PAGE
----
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6 Easy Ways to Clean Up Your Finances for the New Year
Taking stock of your finances at the end of the year is always a smart move, but it can feel overwhelming—which makes it all too easy to put off. If a full postmortem of your 2021 budget is just too much right now, here a few quick ways to get started.
Confirm your contact information
Let’s start with the easiest possible task: If you moved in 2021, make sure your financial institutions and employer have your new address. The last thing you want is to miss an important piece of mail and screw up your 2021 taxes—so it can’t hurt to double-check.
Audit your subscriptions and automatic payments
Recurring monthly payments can really add up over time, so go through your subscriptions and ask yourself what you truly need and what you can do without. Even if you only find one or two nix-worthy line items, you’ll still free up some funds for other uses, and that’s always a good thing.
Repeat this process for any automatic payments and transfers, especially your internet and/or cable bill. You can often get a lower rate just by threatening to cancel service, and if you’ve already done that, it still pays to double-check that your monthly bill is what it should be. Cable companies don’t always follow through on their promises to lower rates, and autopay makes billing mistakes easy to miss.
Update your banking passwords
Data leaks happen all the time, and if there’s one piece of personal data you really don’t want compromised, it’s your banking login. Start the new year with a fresh set of passwords for all your financial accounts, ideally with the help of a password manager. If you don’t already have one, you really should: Not only do password managers make it easy to keep track of all your logins, they also encrypt your data to protect against leaks and hacks and enable you to securely share account access with people who need it. Lots of companies offer discounted subscriptions this time of year, too, so you might even be able to get a great deal.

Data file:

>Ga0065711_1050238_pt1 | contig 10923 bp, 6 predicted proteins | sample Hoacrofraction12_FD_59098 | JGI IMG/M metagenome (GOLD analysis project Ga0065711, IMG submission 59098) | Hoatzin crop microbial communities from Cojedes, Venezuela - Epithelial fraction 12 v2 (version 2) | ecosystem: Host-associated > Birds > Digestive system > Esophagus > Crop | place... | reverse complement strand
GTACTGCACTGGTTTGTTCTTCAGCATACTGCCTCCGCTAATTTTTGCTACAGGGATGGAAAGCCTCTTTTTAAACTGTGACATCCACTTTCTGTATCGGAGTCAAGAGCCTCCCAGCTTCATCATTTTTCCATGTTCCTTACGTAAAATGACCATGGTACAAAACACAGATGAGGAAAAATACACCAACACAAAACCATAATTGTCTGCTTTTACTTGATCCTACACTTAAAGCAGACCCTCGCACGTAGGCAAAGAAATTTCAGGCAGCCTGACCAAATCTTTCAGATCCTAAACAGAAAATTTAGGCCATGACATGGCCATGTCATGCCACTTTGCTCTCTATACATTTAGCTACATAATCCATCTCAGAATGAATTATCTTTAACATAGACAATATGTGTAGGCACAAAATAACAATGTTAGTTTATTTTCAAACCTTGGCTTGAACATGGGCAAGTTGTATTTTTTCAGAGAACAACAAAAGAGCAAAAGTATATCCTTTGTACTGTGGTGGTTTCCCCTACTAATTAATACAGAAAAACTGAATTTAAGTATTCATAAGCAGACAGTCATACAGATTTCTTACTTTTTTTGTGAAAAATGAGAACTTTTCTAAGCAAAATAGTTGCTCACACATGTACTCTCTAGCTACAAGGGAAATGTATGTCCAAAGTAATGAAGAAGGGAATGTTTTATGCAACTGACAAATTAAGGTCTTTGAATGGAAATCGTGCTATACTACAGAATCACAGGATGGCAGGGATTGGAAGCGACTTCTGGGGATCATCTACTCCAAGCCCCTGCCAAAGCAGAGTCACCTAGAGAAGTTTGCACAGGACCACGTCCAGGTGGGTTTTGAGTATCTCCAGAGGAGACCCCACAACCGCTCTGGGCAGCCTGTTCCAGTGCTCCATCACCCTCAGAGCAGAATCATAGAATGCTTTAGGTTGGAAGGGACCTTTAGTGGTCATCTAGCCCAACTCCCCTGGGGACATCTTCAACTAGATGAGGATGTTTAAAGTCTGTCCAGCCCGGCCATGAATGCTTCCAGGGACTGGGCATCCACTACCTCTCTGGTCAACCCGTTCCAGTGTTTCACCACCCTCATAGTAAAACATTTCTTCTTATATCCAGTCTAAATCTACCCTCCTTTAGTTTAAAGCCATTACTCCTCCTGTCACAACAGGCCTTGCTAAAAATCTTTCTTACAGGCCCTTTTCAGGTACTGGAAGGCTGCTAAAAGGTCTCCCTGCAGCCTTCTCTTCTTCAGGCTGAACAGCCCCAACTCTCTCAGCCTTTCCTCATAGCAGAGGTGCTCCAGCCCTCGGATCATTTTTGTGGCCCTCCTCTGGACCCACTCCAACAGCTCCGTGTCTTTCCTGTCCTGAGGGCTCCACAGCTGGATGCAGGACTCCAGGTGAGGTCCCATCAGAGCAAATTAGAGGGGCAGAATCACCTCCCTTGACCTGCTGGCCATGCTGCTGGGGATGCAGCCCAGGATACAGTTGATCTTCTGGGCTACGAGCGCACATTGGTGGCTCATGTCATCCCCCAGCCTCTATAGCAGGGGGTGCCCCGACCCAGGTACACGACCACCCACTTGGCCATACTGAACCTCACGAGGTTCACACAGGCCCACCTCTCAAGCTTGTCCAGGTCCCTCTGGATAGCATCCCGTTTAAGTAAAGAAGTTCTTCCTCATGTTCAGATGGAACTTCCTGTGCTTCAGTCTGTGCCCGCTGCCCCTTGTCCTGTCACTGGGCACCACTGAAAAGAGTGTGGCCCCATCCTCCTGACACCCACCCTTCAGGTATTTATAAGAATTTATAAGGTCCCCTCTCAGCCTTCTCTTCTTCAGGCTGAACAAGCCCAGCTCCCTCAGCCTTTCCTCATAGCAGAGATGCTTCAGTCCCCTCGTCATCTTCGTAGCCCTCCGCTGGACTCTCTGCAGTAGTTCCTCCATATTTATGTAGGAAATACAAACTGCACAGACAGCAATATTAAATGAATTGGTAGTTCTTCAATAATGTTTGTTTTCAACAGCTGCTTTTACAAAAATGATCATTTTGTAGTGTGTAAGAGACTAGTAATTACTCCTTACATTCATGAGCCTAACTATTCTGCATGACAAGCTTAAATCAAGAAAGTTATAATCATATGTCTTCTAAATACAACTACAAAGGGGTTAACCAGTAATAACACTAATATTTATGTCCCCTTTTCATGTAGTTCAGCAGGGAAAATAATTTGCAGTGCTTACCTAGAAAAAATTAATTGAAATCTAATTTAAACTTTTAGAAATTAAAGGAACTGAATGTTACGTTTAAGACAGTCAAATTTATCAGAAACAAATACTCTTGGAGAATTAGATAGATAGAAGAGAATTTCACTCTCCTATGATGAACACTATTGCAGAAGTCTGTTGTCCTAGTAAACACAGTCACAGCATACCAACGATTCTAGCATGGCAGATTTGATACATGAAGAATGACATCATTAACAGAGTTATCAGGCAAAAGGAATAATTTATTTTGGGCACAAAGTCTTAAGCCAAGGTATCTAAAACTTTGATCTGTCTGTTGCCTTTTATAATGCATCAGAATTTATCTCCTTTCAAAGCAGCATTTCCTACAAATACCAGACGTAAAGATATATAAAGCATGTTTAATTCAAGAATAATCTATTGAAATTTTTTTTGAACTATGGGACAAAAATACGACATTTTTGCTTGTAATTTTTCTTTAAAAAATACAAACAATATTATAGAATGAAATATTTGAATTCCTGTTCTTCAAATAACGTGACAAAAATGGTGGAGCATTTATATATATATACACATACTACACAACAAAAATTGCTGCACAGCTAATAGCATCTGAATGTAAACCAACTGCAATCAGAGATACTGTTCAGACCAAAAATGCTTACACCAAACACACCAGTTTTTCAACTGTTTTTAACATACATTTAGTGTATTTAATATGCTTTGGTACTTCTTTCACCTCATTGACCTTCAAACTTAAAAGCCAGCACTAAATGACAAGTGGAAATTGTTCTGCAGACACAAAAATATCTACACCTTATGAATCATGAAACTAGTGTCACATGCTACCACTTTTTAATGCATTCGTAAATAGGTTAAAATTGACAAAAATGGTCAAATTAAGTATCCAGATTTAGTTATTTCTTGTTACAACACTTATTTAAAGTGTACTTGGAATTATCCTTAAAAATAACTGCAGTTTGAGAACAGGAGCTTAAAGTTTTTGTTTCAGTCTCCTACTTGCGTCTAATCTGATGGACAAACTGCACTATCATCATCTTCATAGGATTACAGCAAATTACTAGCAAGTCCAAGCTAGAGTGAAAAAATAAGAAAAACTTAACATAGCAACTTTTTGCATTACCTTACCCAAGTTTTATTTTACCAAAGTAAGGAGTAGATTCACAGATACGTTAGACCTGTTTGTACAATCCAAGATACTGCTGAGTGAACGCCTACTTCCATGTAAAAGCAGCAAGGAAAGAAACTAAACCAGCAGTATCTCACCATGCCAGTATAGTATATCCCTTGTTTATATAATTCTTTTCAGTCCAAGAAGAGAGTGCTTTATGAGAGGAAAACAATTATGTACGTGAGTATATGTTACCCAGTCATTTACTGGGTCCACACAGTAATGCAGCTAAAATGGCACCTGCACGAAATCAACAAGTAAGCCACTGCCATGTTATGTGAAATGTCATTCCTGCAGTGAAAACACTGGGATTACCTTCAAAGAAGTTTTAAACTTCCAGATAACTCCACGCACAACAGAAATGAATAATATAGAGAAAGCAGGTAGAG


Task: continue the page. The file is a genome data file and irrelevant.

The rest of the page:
Clear out payment app balances
If you use Venmo, Cash App, PayPal, or other payment apps, check to see if you’re carrying a balance. Most people are—which means you’ll probably find some free money in there. If you do, you can transfer it to a high-yield savings account, use it to pay off your credit card debt, send it to a local mutual aid fund, or just pocket it for a rainy day.
Check in on your savings and debt payoff goals
Whether you’re saving for retirement, paying down debt, or both, it’s a good idea to take stock of your progress this year. Did you meet your goals? If not, what adjustments do you need to make for 2022?
Don’t forget to consider factors beyond your own habits, too—namely, interest rate changes. In 2019, high-yield savings accounts offered a maximum of around 2% APY; due to the coronavirus pandemic, that number has fallen to 0.40%-0.60% APY, and the Federal Reserve doesn’t expect it to increase before 2023. Meanwhile, credit card interest rates increased by nearly two percentage points in the last two quarters alone, because of course they did. If the interest rates on any of your accounts have changed significantly this year, it’s worth shopping around to see if you can get a better deal elsewhere.
Gear up for tax season
As another December draws to a close, it can only mean one thing: Tax season is coming. Getting your tax documents in order now (and touching base with your accountant, if you have one) will save you time and effort down the line.
Unless the IRS postpones Tax Day for the third year in a row, the 2021 filing deadline is April 15, 2022. This is also the deadline for making tax-deductible IRA contributions, even if you file an extension—so don’t procrastinate on your contributions for too long.
If there’s one thing to keep in mind here, it’s that cleaning up your finances doesn’t have to be a long, drawn-out process. Most of these tasks take just a few minutes to complete. Pick one or two to start with, get them taken care of, and go from there. You’ll start 2022 in a much better place.
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